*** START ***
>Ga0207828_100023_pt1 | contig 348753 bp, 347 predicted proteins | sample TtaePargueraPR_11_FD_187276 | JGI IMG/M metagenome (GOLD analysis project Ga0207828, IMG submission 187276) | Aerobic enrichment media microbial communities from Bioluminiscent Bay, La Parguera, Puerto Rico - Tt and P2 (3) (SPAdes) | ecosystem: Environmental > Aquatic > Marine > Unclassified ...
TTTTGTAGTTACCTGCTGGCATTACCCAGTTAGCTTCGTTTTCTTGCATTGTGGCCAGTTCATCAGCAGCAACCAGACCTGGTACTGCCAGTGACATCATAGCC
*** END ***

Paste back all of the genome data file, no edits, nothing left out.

>Ga0207828_100023_pt1 | contig 348753 bp, 347 predicted proteins | sample TtaePargueraPR_11_FD_187276 | JGI IMG/M metagenome (GOLD analysis project Ga0207828, IMG submission 187276) | Aerobic enrichment media microbial communities from Bioluminiscent Bay, La Parguera, Puerto Rico - Tt and P2 (3) (SPAdes) | ecosystem: Environmental > Aquatic > Marine > Unclassified ...
TTTTGTAGTTACCTGCTGGCATTACCCAGTTAGCTTCGTTTTCTTGCATTGTGGCCAGTTCATCAGCAGCAACCAGACCTGGTACTGCCAGTGACATCATAGCC